EU forecasts 10 years of firm prices for farmers

Agricultural prices will stay firm for the next 10 years due to strong global food demand and low productivity growth, the European Commission has forecast.

The Directorate-General for Agriculture and Rural Development publishes a medium-term outlook each year, using computer models to predict EU-wide trends used to make farming policy.

The projections are based on moderate economic growth from 2015, normal weather conditions, steady yield and no major disruptions from disease or food safety concerns – so should be seen as a rough guide not an accurate forecast.

Arable stays solid

Arable growers would see firm prices, with a slight increase in demand for food and feed in the EU, the report said.

The supply of cereals would increase steadily to 316 million tonnes by 2023, with yield growth of just 0.6% a year on average.

Maize and common wheat would further increase their share of a stable overall cereal area.

Oilseed markets would experience moderate supply growth, while sugar beet production would expand, stimulated by growing demand for ethanol and the abolition of quotas in 2017.

Winners and losers in meat

European meat consumption should recover over the next 10 years and help the sector to grow, the Commission predicted.

Last year people in EU countries each ate 64.7kg meat, the lowest amount in 11 years.

But that would increase to 66.1kg by 2023 as renewed economic growth gives people more money to spend on food.

Pork would cement its position as the continent’s favourite meat, with 23.4m tonnes being produced in 10 years time.

Poultry meat would benefit most, with production growing at 0.8% per year to hit 13.6m tonnes in 2023, due to its lower cost, convenience and healthy image.

The decline in sheep production over the past decade should slow, while beef production would fall around 7% by 2023 from its 2010-12 average.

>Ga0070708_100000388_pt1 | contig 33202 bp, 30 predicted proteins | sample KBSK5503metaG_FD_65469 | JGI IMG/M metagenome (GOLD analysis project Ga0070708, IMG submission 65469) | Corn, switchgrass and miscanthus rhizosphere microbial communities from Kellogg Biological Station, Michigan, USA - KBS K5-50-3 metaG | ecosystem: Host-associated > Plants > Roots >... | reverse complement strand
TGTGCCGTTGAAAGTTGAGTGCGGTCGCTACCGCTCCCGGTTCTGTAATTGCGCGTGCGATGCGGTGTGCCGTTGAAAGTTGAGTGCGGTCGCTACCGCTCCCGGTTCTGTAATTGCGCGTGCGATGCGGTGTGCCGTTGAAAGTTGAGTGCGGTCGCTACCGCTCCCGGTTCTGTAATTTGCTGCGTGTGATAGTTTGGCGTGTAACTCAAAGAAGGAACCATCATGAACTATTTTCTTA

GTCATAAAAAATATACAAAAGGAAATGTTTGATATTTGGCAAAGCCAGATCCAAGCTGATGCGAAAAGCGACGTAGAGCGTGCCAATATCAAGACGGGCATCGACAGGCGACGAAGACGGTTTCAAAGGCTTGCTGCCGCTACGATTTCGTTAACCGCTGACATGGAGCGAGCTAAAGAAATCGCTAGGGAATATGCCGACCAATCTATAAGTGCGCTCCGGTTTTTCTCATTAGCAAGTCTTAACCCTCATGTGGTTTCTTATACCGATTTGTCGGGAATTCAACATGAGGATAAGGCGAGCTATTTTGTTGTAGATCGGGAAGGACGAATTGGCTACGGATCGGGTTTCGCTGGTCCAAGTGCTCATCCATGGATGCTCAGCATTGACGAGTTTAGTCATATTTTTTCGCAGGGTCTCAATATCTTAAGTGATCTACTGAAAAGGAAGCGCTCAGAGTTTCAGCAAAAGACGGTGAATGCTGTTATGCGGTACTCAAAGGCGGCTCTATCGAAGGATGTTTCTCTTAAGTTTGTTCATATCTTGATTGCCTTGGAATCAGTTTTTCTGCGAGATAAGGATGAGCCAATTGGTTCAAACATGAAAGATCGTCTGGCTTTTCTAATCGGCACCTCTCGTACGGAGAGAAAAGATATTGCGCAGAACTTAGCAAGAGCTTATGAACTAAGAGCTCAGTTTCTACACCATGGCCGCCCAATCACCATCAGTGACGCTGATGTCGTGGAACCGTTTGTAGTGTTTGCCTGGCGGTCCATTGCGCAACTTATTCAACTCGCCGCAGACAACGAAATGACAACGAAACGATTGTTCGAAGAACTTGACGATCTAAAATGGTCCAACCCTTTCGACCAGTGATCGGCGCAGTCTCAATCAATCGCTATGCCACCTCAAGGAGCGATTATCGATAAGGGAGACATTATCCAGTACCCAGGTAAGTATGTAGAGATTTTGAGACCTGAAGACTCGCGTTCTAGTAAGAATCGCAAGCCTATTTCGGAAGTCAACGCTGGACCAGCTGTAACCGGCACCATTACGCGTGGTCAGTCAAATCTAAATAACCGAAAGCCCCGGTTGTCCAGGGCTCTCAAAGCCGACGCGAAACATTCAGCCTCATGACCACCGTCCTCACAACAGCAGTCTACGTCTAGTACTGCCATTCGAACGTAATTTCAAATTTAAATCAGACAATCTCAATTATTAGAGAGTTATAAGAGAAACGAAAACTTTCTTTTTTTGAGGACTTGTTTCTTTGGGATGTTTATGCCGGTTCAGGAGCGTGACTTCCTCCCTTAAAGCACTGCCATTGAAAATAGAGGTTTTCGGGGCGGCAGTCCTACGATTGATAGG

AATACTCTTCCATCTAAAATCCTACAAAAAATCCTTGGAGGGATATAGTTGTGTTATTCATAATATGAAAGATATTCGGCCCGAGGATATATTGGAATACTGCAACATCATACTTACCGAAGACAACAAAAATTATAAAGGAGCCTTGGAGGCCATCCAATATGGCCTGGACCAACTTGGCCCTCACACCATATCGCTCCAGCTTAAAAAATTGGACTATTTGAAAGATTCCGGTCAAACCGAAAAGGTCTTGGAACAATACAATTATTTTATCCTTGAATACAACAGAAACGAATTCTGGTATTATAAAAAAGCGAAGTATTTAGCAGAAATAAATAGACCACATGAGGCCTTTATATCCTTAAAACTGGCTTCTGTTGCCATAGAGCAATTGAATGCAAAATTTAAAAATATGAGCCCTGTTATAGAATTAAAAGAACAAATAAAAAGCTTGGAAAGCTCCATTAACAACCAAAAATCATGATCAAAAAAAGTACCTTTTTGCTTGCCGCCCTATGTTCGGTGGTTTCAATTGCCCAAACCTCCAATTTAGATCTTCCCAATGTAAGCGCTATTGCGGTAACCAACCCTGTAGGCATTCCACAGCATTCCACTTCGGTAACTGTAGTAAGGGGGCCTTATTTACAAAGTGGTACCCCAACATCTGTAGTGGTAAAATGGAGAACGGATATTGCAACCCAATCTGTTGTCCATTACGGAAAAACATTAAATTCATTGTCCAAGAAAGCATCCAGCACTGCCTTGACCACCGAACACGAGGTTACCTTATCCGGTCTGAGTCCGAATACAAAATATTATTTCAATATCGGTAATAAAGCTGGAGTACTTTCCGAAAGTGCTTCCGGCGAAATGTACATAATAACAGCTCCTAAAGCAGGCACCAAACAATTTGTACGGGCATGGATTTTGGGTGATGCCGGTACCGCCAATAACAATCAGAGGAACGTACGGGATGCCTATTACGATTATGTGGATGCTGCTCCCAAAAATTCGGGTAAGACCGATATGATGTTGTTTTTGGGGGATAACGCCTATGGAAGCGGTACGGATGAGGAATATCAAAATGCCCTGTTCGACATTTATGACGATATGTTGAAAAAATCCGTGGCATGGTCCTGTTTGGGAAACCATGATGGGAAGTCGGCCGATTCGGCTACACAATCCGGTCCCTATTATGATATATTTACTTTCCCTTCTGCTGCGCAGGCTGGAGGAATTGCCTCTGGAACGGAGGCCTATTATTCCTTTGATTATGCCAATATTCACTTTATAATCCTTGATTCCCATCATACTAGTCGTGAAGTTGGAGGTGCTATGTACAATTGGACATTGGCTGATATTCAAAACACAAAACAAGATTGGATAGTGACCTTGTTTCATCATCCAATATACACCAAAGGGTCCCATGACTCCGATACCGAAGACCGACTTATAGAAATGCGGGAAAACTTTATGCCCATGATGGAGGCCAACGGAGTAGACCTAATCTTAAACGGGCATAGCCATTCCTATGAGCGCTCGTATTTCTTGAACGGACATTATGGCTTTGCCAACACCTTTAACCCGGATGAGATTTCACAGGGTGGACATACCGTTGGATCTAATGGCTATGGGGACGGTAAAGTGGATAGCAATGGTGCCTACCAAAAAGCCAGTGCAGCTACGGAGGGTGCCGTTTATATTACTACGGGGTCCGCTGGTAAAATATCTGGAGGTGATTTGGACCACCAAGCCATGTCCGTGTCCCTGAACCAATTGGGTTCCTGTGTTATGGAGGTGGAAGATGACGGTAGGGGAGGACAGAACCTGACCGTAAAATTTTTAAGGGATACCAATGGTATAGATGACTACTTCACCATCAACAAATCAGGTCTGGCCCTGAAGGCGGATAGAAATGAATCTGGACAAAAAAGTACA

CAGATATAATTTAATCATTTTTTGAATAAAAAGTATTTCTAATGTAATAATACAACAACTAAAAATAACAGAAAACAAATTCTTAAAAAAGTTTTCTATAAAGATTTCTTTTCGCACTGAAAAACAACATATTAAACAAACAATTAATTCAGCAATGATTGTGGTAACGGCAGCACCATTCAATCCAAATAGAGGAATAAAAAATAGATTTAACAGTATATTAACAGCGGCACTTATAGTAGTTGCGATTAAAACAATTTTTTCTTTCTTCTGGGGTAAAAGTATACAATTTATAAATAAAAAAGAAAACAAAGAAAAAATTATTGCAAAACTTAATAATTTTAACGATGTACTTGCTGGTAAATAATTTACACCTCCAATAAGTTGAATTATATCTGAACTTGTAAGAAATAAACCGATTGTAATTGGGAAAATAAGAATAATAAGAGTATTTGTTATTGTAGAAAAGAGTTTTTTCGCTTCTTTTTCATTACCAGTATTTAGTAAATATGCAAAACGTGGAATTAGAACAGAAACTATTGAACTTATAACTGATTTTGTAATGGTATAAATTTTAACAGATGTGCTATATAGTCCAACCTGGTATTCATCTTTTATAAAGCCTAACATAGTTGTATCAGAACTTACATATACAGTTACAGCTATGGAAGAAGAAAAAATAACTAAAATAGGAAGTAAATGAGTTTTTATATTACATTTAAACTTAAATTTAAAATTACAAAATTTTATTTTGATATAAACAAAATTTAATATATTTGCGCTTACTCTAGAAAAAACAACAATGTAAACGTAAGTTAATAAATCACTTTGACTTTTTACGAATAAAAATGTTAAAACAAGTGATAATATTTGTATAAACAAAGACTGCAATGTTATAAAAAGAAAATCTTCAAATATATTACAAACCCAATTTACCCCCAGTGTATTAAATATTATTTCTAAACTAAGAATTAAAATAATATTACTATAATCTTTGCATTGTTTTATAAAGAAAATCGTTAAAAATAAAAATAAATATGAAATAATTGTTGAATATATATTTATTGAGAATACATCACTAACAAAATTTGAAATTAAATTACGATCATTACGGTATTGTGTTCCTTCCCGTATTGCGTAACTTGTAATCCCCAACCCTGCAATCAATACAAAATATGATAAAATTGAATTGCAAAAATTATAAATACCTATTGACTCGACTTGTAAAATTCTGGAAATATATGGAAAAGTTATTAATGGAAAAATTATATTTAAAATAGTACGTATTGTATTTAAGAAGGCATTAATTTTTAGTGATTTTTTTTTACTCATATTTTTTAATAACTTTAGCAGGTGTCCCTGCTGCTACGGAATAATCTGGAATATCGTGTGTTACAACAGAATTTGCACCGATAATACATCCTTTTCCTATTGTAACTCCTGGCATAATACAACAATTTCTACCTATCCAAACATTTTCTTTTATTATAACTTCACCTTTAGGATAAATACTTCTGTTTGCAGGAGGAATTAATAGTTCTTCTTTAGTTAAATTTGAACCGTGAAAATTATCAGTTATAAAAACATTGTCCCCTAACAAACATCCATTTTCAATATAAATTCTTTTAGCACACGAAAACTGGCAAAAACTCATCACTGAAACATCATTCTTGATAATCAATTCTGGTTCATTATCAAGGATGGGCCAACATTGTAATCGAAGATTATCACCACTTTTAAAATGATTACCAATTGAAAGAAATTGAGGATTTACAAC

Milk prices to firm

EU milk production was unlikely to expand dramatically, despite the lifting of quotas in 2015, the report said.

After a slight dip between 2013 and 2016, the average farm gate milk price (in real fat content) would stay firm, supported by robust world prices for cheese and skimmed milk powder.

Milk deliveries would hit 150m tonnes in 2023 and an expanding cheese sector, driven by global demand, would absorb most of the extra milk.

Harper Adams principal lecturer in land management, Charles Cowap, said that in a world of volatile prices, feed and fuel costs, these kinds of projections could be useful for businesses to plan for the future.

“Although it is good that prices are expected to stay firm, we are to remain at the mercy of market forces,” he said.

“It emphasises the importance of managing our inputs and continuing to pay great attention to detail.

“There is an increasing case for farmers to look at their accounts and the ‘what ifs?’”

Professor Richard Tiffin of Reading University said the projections were not intended as forecasts but were inevitably interpreted as such.

“The modelling staff like to make the point that these are baseline under reasonable sets of assumptions,” he said. “It is the basis of their policy simulations and a medium or a long term view of prospective trends.”

(Read more on livestock trade outlook for 2014 )

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